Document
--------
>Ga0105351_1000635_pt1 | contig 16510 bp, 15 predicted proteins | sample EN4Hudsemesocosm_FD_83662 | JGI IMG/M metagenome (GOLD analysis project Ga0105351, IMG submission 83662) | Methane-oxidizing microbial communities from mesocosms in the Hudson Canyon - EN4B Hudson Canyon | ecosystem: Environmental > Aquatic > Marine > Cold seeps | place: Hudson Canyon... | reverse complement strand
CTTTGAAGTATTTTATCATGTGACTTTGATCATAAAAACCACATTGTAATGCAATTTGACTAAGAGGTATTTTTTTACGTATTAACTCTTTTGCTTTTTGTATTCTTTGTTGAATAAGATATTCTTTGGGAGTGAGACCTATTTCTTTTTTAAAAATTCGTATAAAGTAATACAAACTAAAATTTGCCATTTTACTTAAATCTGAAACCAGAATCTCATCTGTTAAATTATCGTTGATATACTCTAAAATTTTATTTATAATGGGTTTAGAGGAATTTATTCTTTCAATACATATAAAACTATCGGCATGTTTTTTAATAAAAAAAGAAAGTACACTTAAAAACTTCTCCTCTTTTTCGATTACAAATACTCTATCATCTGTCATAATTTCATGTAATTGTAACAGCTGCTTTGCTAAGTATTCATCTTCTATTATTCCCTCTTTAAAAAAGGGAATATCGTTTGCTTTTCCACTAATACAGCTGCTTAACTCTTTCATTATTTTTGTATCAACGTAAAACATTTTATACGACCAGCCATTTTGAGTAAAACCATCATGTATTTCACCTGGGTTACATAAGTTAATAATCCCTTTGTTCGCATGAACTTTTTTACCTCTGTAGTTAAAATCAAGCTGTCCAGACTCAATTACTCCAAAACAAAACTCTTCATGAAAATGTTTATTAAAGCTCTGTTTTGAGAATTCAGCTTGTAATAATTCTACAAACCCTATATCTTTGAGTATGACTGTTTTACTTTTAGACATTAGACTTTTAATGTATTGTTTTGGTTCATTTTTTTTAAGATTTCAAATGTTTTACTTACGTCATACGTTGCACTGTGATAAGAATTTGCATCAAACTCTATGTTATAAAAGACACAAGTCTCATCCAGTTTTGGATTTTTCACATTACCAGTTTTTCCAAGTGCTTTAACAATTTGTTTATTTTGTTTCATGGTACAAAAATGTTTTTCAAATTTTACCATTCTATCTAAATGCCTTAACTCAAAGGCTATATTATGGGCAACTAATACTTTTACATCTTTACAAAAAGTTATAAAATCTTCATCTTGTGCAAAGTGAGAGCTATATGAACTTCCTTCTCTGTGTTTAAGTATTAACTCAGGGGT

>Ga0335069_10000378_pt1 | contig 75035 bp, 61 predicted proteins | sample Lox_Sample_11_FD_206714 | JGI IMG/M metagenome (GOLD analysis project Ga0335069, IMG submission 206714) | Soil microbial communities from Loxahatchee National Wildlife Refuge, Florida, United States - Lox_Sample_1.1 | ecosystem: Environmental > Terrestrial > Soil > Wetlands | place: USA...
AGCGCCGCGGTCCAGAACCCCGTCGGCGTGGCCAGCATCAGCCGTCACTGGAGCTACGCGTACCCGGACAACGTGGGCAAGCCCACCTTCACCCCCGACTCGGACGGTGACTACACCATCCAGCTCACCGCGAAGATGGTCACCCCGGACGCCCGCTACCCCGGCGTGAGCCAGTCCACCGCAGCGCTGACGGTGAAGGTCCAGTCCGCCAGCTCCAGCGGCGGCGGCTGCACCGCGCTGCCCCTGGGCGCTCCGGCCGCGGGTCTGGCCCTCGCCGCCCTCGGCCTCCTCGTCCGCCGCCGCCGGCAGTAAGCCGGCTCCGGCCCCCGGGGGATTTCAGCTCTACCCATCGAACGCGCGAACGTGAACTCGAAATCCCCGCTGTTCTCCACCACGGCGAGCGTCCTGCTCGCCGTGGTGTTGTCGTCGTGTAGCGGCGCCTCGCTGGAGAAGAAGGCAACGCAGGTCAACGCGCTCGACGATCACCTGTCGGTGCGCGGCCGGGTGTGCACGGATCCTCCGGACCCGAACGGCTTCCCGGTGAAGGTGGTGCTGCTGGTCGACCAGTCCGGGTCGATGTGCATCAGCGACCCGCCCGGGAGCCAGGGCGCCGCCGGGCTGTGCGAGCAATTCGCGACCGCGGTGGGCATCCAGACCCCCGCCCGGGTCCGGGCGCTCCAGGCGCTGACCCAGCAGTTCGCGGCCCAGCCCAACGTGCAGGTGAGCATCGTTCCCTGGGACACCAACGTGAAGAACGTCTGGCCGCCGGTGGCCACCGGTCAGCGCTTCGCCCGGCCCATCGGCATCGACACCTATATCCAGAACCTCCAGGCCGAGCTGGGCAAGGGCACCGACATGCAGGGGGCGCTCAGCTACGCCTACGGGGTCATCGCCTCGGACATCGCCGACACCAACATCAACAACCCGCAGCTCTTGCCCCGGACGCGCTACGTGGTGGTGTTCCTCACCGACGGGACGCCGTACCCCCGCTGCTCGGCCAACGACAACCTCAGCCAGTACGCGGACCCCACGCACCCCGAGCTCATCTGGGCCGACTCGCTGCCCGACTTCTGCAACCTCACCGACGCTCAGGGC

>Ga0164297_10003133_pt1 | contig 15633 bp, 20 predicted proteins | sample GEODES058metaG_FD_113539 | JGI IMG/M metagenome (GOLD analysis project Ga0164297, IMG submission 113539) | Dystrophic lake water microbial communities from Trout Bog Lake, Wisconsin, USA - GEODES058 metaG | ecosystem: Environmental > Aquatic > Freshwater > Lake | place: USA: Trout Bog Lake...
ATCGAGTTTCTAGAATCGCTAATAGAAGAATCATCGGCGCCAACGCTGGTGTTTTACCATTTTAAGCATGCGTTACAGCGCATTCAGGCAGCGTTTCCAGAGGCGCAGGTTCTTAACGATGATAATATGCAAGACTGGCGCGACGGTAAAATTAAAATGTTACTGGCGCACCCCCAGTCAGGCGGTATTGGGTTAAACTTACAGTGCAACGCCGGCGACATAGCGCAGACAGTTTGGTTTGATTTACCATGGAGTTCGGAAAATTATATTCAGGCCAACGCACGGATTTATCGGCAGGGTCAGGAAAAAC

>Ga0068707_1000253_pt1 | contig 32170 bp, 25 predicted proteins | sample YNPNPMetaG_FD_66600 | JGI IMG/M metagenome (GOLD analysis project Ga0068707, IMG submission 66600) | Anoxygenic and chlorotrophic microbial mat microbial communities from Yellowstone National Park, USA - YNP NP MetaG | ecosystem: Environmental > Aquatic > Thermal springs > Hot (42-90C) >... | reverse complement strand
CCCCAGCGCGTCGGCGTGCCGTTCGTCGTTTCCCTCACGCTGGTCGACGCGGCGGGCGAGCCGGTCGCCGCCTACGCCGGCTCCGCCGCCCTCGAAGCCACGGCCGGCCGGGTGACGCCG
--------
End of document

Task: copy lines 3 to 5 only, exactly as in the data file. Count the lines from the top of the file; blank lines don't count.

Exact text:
>Ga0335069_10000378_pt1 | contig 75035 bp, 61 predicted proteins | sample Lox_Sample_11_FD_206714 | JGI IMG/M metagenome (GOLD analysis project Ga0335069, IMG submission 206714) | Soil microbial communities from Loxahatchee National Wildlife Refuge, Florida, United States - Lox_Sample_1.1 | ecosystem: Environmental > Terrestrial > Soil > Wetlands | place: USA...
AGCGCCGCGGTCCAGAACCCCGTCGGCGTGGCCAGCATCAGCCGTCACTGGAGCTACGCGTACCCGGACAACGTGGGCAAGCCCACCTTCACCCCCGACTCGGACGGTGACTACACCATCCAGCTCACCGCGAAGATGGTCACCCCGGACGCCCGCTACCCCGGCGTGAGCCAGTCCACCGCAGCGCTGACGGTGAAGGTCCAGTCCGCCAGCTCCAGCGGCGGCGGCTGCACCGCGCTGCCCCTGGGCGCTCCGGCCGCGGGTCTGGCCCTCGCCGCCCTCGGCCTCCTCGTCCGCCGCCGCCGGCAGTAAGCCGGCTCCGGCCCCCGGGGGATTTCAGCTCTACCCATCGAACGCGCGAACGTGAACTCGAAATCCCCGCTGTTCTCCACCACGGCGAGCGTCCTGCTCGCCGTGGTGTTGTCGTCGTGTAGCGGCGCCTCGCTGGAGAAGAAGGCAACGCAGGTCAACGCGCTCGACGATCACCTGTCGGTGCGCGGCCGGGTGTGCACGGATCCTCCGGACCCGAACGGCTTCCCGGTGAAGGTGGTGCTGCTGGTCGACCAGTCCGGGTCGATGTGCATCAGCGACCCGCCCGGGAGCCAGGGCGCCGCCGGGCTGTGCGAGCAATTCGCGACCGCGGTGGGCATCCAGACCCCCGCCCGGGTCCGGGCGCTCCAGGCGCTGACCCAGCAGTTCGCGGCCCAGCCCAACGTGCAGGTGAGCATCGTTCCCTGGGACACCAACGTGAAGAACGTCTGGCCGCCGGTGGCCACCGGTCAGCGCTTCGCCCGGCCCATCGGCATCGACACCTATATCCAGAACCTCCAGGCCGAGCTGGGCAAGGGCACCGACATGCAGGGGGCGCTCAGCTACGCCTACGGGGTCATCGCCTCGGACATCGCCGACACCAACATCAACAACCCGCAGCTCTTGCCCCGGACGCGCTACGTGGTGGTGTTCCTCACCGACGGGACGCCGTACCCCCGCTGCTCGGCCAACGACAACCTCAGCCAGTACGCGGACCCCACGCACCCCGAGCTCATCTGGGCCGACTCGCTGCCCGACTTCTGCAACCTCACCGACGCTCAGGGC

>Ga0164297_10003133_pt1 | contig 15633 bp, 20 predicted proteins | sample GEODES058metaG_FD_113539 | JGI IMG/M metagenome (GOLD analysis project Ga0164297, IMG submission 113539) | Dystrophic lake water microbial communities from Trout Bog Lake, Wisconsin, USA - GEODES058 metaG | ecosystem: Environmental > Aquatic > Freshwater > Lake | place: USA: Trout Bog Lake...